Pioneer cover

From the press release: From the moment he is handed a possibility of making the first alien contact, Saunders Maxwell decides he will do it, even if doing so takes him through hell and back.

 
Unfortunately, that is exactly where that journey takes him.

 
The vision that Zimmerman paints of vibrant human colonies on the Moon, Mars, the asteroids, and beyond, indomitably fighting the harsh lifeless environment of space to build new societies, captures perfectly the emerging space race we see today.


He also captures in Pioneer the heart of the human spirit, willing to push forward no matter the odds, no matter the cost. It is that spirit that will make the exploration of the heavens possible, forever, into the never-ending future.

 
Available everywhere for $3.99 (before discount) at amazon, Barnes & Noble, all ebook vendors, or direct from the ebook publisher, ebookit.
 

Russian company that builds Proton rocket faces bankruptcy and reorganization

The Russian company that builds Russia’s Proton rocket now faces bankruptcy and reorganization.

By the middle of 2018, due to the dramatically slowed down rate of Proton launches, its manufacturers fell deeper into the red and needed federal funding to stay afloat. According to the official numbers, GKNPTs Khrunichev lost 23 billion rubles in 2017 and asked for a 30-billion infusion of cash from the government.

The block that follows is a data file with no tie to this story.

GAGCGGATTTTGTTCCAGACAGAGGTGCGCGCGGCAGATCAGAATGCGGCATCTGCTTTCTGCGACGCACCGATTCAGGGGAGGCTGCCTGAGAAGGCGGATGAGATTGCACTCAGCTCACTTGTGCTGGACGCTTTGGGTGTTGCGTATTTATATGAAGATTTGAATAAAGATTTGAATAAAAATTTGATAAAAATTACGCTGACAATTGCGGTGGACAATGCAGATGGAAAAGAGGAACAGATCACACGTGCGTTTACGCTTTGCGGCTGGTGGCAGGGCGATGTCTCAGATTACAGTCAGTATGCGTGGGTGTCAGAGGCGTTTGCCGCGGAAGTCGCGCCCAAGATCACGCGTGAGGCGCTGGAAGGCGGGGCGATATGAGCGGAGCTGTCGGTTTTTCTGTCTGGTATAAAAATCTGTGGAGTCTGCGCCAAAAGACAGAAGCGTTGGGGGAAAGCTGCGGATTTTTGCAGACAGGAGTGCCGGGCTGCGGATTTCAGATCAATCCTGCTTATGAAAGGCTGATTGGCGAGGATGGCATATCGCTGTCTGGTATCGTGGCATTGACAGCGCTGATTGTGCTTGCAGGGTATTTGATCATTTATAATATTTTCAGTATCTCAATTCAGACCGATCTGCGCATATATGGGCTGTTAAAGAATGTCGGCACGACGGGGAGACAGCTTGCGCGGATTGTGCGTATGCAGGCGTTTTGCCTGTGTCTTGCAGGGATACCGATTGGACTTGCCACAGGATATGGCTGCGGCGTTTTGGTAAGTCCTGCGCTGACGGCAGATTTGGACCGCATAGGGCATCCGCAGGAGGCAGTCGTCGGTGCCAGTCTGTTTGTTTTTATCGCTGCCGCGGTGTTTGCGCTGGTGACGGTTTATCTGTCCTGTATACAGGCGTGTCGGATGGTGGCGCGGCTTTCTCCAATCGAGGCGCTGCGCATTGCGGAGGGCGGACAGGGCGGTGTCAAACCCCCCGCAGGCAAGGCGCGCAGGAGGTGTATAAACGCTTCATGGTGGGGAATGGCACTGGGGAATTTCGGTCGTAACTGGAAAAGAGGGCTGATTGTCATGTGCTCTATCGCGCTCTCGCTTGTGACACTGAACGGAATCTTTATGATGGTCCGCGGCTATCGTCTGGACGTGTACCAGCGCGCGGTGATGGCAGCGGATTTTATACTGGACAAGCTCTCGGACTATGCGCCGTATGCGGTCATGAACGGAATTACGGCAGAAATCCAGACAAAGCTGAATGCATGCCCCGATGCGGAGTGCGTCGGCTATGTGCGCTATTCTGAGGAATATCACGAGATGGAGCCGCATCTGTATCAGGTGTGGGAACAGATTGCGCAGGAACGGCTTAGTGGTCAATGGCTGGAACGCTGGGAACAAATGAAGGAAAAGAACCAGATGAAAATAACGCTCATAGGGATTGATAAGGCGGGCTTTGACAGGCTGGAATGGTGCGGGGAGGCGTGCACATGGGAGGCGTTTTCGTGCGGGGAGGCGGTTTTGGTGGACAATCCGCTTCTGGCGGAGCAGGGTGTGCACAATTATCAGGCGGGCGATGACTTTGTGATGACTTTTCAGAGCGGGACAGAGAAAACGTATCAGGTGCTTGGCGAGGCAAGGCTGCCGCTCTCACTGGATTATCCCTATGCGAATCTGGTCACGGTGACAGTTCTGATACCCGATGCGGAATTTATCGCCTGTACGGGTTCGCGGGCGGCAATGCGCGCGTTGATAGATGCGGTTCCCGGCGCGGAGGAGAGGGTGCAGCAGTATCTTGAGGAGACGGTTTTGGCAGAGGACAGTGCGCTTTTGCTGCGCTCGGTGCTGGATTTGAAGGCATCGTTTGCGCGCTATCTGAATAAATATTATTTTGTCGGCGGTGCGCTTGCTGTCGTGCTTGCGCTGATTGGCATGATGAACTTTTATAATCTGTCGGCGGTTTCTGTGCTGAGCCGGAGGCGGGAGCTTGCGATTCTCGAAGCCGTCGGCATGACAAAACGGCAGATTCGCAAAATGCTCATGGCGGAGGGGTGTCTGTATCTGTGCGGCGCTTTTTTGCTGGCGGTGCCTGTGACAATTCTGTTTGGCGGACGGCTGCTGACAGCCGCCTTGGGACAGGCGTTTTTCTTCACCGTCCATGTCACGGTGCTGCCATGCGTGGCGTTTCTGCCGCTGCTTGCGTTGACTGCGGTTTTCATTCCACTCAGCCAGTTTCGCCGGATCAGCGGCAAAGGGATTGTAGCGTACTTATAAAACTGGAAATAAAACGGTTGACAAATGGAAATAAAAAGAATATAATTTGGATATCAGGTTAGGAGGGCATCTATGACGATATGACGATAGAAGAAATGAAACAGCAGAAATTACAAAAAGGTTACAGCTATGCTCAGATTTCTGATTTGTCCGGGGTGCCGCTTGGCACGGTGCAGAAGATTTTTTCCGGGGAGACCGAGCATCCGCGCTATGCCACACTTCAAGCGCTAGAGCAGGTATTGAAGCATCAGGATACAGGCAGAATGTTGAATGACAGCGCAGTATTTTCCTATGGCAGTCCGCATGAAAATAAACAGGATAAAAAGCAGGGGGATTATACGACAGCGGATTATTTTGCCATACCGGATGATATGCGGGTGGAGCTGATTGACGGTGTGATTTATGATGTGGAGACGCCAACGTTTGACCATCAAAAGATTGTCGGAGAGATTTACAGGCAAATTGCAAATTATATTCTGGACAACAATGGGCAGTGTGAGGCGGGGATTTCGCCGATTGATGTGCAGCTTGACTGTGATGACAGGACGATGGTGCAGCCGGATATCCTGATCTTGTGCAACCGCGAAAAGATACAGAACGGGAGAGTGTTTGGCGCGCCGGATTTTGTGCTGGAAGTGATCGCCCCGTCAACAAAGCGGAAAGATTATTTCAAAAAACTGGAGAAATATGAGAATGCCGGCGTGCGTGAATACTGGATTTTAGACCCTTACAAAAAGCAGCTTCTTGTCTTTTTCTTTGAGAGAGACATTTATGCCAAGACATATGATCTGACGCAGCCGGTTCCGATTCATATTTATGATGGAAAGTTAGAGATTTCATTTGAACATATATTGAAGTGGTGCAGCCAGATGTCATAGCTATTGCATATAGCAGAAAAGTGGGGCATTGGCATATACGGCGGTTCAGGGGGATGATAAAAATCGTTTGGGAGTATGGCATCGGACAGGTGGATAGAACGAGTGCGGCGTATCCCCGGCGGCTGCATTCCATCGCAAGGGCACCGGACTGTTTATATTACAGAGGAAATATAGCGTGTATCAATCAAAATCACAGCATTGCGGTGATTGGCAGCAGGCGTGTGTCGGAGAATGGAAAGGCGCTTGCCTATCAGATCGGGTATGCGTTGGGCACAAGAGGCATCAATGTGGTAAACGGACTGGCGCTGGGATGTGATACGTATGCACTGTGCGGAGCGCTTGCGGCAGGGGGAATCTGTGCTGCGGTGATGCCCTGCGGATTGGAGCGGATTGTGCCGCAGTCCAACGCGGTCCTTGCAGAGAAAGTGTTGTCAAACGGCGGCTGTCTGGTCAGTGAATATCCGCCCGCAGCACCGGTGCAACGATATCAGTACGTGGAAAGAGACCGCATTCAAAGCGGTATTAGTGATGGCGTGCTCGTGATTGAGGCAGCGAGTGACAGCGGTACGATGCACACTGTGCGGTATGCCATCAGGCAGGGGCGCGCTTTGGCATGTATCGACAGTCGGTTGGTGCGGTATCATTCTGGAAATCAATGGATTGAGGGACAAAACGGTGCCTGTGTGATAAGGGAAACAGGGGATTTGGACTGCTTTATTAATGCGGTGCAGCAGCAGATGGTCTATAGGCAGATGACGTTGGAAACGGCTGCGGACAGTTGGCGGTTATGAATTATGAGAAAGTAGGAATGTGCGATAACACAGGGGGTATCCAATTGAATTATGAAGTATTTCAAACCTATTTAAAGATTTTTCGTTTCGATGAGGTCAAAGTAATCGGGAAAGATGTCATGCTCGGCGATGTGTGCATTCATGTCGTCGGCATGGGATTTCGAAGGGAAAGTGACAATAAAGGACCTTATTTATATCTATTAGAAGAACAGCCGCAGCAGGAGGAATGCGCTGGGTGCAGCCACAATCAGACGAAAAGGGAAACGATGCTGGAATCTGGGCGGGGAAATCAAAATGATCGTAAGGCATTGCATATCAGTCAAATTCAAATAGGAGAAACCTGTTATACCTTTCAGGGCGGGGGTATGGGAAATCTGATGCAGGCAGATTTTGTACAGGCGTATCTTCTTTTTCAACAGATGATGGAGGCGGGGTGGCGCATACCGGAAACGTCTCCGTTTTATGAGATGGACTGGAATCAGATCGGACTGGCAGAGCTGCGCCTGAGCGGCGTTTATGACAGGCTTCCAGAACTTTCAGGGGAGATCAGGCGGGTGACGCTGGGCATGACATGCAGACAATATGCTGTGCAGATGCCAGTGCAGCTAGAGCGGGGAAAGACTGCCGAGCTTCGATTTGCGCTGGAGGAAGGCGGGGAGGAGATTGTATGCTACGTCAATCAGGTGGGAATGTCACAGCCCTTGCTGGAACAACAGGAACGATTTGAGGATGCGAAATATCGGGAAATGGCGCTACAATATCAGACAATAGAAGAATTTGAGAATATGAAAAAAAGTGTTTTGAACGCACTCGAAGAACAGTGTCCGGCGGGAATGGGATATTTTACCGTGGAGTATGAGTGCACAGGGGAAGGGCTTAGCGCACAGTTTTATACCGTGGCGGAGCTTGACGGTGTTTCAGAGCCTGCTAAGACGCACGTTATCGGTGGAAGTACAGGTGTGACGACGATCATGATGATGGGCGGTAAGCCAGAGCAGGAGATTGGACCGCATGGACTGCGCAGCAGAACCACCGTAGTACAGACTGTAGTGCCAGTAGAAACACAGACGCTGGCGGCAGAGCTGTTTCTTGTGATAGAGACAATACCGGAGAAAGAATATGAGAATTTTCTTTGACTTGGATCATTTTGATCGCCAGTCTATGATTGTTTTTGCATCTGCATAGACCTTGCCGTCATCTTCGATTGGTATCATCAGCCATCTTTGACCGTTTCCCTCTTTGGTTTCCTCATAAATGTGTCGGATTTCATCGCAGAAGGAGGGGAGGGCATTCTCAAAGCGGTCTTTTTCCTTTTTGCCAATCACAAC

At the end of June, the Head of Roskosmos Dmitry Rogozin acknowledged an ongoing effort to fix the financial situation at Khrunichev and announced plans to accelerate the switch of the Russian launch operations from the Proton to the Angara family. Ironically, Roskosmos exacerbated the company’s debt with its penalties for missed production deadlines, even though Russian payloads slated to ride those delayed rockets were themselves years behind schedule and GKNPTs Khrunichev had no room to store large rocket components.

In an effort to raise capital, Khrunichev planned to sell a big part of its campus, located in the hyper-valuable real estate area of Moscow, to private developers. In the process, the company would also dramatically reduce its production capacity and cut its personnel in the Russian capital, shifting key manufacturing operations to Omsk, in Western Siberia. In another cost-saving measure, around 200 people were reported to be marked for layoffs at Proton’s launch facilities in Baikonur beginning in the fall of 2018.

The Russian government, rather than allow for competition, is working to prop the company up. So, rather than having new companies appear with new and better ideas, Russia will be saddled with an old company not good at innovating.

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